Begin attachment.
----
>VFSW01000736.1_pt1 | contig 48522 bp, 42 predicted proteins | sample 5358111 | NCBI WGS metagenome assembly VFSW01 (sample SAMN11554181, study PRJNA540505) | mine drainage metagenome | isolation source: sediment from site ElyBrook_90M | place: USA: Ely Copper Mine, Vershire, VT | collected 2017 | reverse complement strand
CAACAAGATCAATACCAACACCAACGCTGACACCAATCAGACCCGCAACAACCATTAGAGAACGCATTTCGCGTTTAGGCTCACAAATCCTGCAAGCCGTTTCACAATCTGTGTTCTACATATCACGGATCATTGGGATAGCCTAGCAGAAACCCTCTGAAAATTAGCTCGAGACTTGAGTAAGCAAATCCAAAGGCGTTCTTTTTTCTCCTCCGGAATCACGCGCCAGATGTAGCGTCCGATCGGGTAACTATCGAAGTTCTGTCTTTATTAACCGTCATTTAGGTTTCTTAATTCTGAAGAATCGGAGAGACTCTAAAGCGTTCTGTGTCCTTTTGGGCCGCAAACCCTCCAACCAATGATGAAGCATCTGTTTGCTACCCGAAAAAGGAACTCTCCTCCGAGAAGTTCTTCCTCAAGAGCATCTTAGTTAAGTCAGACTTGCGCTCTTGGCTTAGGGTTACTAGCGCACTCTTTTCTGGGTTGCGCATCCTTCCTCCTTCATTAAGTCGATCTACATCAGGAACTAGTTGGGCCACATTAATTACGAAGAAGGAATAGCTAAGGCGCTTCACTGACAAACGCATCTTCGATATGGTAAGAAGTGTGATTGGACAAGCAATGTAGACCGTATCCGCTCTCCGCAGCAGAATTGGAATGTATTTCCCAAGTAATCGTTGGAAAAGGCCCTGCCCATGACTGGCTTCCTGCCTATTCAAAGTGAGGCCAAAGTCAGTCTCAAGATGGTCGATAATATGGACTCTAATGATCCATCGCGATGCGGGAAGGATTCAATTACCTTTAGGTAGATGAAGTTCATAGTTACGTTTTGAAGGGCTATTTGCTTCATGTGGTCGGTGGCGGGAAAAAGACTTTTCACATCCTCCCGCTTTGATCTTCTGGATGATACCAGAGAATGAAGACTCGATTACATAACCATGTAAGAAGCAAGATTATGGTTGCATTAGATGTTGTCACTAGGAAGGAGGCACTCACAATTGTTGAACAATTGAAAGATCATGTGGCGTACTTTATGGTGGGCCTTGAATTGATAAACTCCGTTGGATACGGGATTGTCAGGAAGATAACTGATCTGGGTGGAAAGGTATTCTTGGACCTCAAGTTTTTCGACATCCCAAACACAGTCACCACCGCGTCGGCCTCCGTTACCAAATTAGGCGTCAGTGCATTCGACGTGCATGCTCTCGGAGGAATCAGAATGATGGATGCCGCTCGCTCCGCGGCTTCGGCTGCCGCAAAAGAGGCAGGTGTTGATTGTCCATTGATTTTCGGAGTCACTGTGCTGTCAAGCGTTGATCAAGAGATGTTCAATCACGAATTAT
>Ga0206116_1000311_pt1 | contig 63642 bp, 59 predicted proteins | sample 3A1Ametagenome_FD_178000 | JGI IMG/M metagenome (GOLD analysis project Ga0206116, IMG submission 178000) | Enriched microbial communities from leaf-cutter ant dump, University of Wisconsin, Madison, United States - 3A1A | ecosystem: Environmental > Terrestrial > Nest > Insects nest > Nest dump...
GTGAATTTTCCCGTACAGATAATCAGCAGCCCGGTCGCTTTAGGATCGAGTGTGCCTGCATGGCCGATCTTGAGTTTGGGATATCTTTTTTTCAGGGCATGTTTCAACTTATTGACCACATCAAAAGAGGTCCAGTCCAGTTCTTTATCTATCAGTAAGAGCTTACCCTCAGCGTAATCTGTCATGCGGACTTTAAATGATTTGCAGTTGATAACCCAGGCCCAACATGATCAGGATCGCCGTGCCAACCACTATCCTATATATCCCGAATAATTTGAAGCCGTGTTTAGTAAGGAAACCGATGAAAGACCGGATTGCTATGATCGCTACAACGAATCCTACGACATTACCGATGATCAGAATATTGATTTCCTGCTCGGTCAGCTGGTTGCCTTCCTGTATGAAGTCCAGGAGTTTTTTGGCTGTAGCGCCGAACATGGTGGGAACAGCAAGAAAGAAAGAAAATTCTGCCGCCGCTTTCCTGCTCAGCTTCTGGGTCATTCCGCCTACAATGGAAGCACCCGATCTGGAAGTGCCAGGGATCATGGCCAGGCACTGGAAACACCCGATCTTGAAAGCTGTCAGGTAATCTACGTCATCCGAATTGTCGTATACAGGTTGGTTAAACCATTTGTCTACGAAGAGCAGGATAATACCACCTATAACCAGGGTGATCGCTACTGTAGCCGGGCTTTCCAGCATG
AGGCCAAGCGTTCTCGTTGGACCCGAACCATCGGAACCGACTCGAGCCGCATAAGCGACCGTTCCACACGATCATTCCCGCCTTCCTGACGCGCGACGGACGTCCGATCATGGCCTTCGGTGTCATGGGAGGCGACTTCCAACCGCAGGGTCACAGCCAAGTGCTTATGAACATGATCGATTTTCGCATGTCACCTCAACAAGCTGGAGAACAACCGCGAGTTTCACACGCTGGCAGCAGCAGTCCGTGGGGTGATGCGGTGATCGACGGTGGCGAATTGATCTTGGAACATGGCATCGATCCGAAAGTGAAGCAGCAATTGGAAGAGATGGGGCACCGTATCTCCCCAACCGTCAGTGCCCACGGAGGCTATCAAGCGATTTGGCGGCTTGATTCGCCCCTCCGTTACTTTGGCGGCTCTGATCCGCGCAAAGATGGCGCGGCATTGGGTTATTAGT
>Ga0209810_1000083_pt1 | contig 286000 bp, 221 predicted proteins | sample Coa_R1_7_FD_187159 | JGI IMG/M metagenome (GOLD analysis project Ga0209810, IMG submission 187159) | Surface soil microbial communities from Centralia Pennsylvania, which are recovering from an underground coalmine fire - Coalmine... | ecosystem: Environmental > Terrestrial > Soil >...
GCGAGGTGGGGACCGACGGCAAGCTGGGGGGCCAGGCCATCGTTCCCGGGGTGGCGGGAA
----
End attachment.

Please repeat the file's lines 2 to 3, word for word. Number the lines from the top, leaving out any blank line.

CAACAAGATCAATACCAACACCAACGCTGACACCAATCAGACCCGCAACAACCATTAGAGAACGCATTTCGCGTTTAGGCTCACAAATCCTGCAAGCCGTTTCACAATCTGTGTTCTACATATCACGGATCATTGGGATAGCCTAGCAGAAACCCTCTGAAAATTAGCTCGAGACTTGAGTAAGCAAATCCAAAGGCGTTCTTTTTTCTCCTCCGGAATCACGCGCCAGATGTAGCGTCCGATCGGGTAACTATCGAAGTTCTGTCTTTATTAACCGTCATTTAGGTTTCTTAATTCTGAAGAATCGGAGAGACTCTAAAGCGTTCTGTGTCCTTTTGGGCCGCAAACCCTCCAACCAATGATGAAGCATCTGTTTGCTACCCGAAAAAGGAACTCTCCTCCGAGAAGTTCTTCCTCAAGAGCATCTTAGTTAAGTCAGACTTGCGCTCTTGGCTTAGGGTTACTAGCGCACTCTTTTCTGGGTTGCGCATCCTTCCTCCTTCATTAAGTCGATCTACATCAGGAACTAGTTGGGCCACATTAATTACGAAGAAGGAATAGCTAAGGCGCTTCACTGACAAACGCATCTTCGATATGGTAAGAAGTGTGATTGGACAAGCAATGTAGACCGTATCCGCTCTCCGCAGCAGAATTGGAATGTATTTCCCAAGTAATCGTTGGAAAAGGCCCTGCCCATGACTGGCTTCCTGCCTATTCAAAGTGAGGCCAAAGTCAGTCTCAAGATGGTCGATAATATGGACTCTAATGATCCATCGCGATGCGGGAAGGATTCAATTACCTTTAGGTAGATGAAGTTCATAGTTACGTTTTGAAGGGCTATTTGCTTCATGTGGTCGGTGGCGGGAAAAAGACTTTTCACATCCTCCCGCTTTGATCTTCTGGATGATACCAGAGAATGAAGACTCGATTACATAACCATGTAAGAAGCAAGATTATGGTTGCATTAGATGTTGTCACTAGGAAGGAGGCACTCACAATTGTTGAACAATTGAAAGATCATGTGGCGTACTTTATGGTGGGCCTTGAATTGATAAACTCCGTTGGATACGGGATTGTCAGGAAGATAACTGATCTGGGTGGAAAGGTATTCTTGGACCTCAAGTTTTTCGACATCCCAAACACAGTCACCACCGCGTCGGCCTCCGTTACCAAATTAGGCGTCAGTGCATTCGACGTGCATGCTCTCGGAGGAATCAGAATGATGGATGCCGCTCGCTCCGCGGCTTCGGCTGCCGCAAAAGAGGCAGGTGTTGATTGTCCATTGATTTTCGGAGTCACTGTGCTGTCAAGCGTTGATCAAGAGATGTTCAATCACGAATTAT
>Ga0206116_1000311_pt1 | contig 63642 bp, 59 predicted proteins | sample 3A1Ametagenome_FD_178000 | JGI IMG/M metagenome (GOLD analysis project Ga0206116, IMG submission 178000) | Enriched microbial communities from leaf-cutter ant dump, University of Wisconsin, Madison, United States - 3A1A | ecosystem: Environmental > Terrestrial > Nest > Insects nest > Nest dump...